Friday, October 28, 2011

Frightening Friday: A Legend and a Buffoon

Family films geared toward Halloween are often whimsical and heartfelt, featuring tales of coming to appreciate one's differences and also to accept the wonder and magic of Halloween.  However, they can also be a gateway drug.  Yes friends! (spoken like a minister) I am speakin' NAWT of cocane, NAWT of mary JAwana, NAWT even of the sweet sweet wine the Lawd asked us to remember him with....I am speakin' of FEAR!  Yes, an addiction to suspense and fear ladies and gentlemen!  Ok ok, enough of the playacting (though I did enjoy it)...but yes, many of these films geared toward children are simply Horror films diluted down and made more palatable for younger and more impressionable minds.  The writers and directors who make these films use the same suspense set ups and chase scenes that are popular in R rated scary movies, but they use no gore or death (usually) and typically surround said scenes with jokes and gags to lighten the mood.  It was something I never really thought of before, but G and PG rated films were training me to enjoy Horror movies as I got older.  This was certainly the case with today's movie, which no one in their right mind would ever call scary, but which gave me a bit of a suspense thrill a few times when I first saw it...even though it was labeled a comedy for all intents and purposes.  It had gags, jokes, puns, and a dimwitted protagonist that we all know and love to help dilute the terror, but at its core it was a ghost story come to life.  So let's take a walk into the woods while we visit Ernest Scared Stupid.

The film opens in the town of Briarville, Missouri in the 19th century and a little girl is being chased by an unseen beast through the woods.  Before the monster can claim the girl as prey he is trapped by the townsfolk and wrapped in many chains and ropes.  It turns out that the monster is a troll named Trantor, who has been turning the children of the town into little wooden dolls in order to use their souls to make more trolls.  However, elder Phineas Worrel has the troll sealed into a freshly planted tree so that he cannot wreak any more havoc on the town.  Trantor promises, in a curse, that not only will one of Phineas's descendants release him from his prison.  He also promises that all of Phineas's descendants will get dumber with every generation.  Fast-forwarding to the present day, we see that half of Trantor's prediction has come true in the form of Ernest P. Worrell...America's favorite fool.  Ernest is well-meaning and childlike in his innocence, which makes his stupidity bearable for many of the adult members of the town.  Ernest works as the local garbageman and has been somewhat negligent in his duties lately in that he has not emptied the trash from Old Lady Hackmore's front lawn...he is frightened of her and thinks she is a wicked witch.  Lady Hackmore is also afraid of Ernest because she recognizes him as a descendant of Phineas and knows he will be the one to release the troll upon the town.  Ernest scoffs at her warnings and proceeds to take his young into the woods to make a treehouse.  As fate would have it, the tree they pick is Trantor's tree and Ernest does in fact unwittingly set free Trantor from his resting place.  Trantor then begins to prey upon the children of the town, slowly gathering the five souls he needs to create an entire army of trolls.  It is then up to Ernest and the surviving children to find a way to stop Trantor before he can complete his objective and save Halloween in Briarville.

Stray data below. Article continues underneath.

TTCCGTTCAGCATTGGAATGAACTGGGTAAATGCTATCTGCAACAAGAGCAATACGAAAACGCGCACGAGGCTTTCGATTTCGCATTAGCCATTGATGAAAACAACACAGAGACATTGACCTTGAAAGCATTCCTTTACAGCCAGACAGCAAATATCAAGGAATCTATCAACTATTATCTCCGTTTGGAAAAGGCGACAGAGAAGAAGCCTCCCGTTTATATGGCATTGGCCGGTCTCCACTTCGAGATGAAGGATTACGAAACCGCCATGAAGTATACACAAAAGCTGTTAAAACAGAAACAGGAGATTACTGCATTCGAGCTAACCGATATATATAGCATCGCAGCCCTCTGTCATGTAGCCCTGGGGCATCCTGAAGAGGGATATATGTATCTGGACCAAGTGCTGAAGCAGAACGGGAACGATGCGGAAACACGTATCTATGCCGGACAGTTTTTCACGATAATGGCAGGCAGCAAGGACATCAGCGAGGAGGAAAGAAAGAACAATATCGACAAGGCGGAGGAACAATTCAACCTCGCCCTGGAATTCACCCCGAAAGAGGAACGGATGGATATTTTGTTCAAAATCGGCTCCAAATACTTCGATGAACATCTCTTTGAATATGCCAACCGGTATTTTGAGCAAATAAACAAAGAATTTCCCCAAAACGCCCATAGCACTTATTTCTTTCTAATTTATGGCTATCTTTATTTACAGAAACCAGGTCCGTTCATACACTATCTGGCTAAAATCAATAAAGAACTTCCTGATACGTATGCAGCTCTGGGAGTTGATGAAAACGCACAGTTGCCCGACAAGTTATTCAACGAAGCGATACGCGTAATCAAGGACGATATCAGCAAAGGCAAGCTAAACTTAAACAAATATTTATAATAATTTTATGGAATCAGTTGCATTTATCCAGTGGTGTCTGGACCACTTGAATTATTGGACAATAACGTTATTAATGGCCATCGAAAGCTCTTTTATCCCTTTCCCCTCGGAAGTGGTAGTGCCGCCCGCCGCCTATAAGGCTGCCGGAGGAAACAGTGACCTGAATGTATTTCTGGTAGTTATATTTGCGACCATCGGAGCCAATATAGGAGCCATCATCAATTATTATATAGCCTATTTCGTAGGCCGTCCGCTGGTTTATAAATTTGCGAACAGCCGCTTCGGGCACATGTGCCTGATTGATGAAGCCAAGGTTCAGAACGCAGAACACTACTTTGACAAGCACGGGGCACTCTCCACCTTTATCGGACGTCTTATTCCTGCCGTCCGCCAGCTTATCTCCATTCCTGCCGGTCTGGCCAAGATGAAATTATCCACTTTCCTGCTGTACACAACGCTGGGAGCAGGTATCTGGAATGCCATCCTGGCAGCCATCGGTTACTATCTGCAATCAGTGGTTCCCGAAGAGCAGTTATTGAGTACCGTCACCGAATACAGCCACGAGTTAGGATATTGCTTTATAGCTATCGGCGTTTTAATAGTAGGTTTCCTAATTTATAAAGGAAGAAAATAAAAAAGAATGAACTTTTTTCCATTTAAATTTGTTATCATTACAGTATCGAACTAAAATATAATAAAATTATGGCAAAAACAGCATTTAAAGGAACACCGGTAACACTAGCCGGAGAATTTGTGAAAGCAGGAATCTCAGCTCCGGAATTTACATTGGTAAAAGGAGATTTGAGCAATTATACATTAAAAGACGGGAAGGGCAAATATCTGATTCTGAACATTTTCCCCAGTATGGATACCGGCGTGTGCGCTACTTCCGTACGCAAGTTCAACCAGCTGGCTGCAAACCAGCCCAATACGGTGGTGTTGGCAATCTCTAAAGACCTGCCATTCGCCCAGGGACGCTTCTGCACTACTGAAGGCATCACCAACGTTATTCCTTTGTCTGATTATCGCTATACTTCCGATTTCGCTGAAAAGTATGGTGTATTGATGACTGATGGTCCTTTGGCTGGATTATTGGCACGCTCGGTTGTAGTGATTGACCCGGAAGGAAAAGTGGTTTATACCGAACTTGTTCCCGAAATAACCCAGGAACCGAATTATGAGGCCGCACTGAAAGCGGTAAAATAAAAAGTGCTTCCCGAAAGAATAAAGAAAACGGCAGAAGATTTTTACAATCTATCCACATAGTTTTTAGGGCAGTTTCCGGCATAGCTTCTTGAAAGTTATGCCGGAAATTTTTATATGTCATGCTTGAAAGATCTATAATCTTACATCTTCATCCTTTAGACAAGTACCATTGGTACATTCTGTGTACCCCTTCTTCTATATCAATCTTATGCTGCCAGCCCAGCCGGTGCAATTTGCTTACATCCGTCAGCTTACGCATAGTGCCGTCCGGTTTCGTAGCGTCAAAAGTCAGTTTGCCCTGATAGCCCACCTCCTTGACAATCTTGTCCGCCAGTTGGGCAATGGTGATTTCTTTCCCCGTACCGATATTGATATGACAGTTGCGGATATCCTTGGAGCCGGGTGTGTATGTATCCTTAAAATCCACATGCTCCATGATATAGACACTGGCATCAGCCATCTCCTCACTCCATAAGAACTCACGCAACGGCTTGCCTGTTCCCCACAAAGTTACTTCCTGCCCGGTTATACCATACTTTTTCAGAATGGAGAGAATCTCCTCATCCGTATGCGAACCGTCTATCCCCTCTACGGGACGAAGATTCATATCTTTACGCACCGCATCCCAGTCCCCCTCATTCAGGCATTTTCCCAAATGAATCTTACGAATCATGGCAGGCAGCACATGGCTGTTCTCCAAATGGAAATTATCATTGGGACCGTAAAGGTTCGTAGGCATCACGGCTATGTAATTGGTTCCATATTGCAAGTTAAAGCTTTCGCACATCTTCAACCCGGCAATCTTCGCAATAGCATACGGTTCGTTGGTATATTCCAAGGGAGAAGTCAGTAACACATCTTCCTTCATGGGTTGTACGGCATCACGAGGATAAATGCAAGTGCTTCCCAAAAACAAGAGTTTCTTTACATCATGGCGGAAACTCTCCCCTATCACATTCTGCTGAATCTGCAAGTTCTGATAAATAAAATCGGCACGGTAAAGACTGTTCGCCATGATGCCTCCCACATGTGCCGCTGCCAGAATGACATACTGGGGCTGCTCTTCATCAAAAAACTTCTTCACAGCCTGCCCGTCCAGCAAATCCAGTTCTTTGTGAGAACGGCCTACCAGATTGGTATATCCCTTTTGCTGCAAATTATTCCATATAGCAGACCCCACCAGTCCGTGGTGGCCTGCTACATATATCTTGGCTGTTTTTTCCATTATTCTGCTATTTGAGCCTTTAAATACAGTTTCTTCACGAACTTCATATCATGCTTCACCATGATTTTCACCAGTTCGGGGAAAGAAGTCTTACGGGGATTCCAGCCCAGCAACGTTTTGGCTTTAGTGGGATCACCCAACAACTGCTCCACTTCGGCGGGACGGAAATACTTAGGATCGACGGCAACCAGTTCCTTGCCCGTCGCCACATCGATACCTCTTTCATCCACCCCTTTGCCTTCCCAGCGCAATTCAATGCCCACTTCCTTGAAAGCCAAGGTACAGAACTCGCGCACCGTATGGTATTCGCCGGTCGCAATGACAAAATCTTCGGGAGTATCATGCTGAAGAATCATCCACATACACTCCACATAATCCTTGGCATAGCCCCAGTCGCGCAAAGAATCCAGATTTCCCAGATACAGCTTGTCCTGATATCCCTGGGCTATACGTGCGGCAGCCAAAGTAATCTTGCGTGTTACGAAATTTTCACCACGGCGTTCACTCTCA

Since this is an Ernest movie and relies of a lot of base-level humor, this was destined to get mixed to negative reviews upon its initial release.  That didn't stop me from dragging my mother to see it however, because it combined two of my favorite things...Ernest and monsters.  I didn't care that the humor was juvenile or that the film was largely predictable, I just wanted to see the stars of the show.  On that level, the film is a success.  It features plenty of fine moments with Ernest and even a bit of dramatic acting from the old dog by the time the film reaches its conclusion, and the monster is rather well designed and frightening.  In fact, there were a few times in the film when I jumped as a child with the suspense getting paid off in a well-timed scare.  By the end of the film, my cravings for the macabre were satisfied and my funnybone had been tickled, and that qualifies it as a success in my eyes (at least as far as young viewers are concerned).  I think this is still a fine film for children, but keep an eye out that they don't try to repeat any off the cartoonish violence...getting one's hand shut in a dumpster for real would hurt.  This would be a perfect treat for an 'after trick-or-treat' repast, which is how we often used it.  Try this one on for size and roll your eyes when all those bad jokes hit you and make your kids won't be too painful ;)

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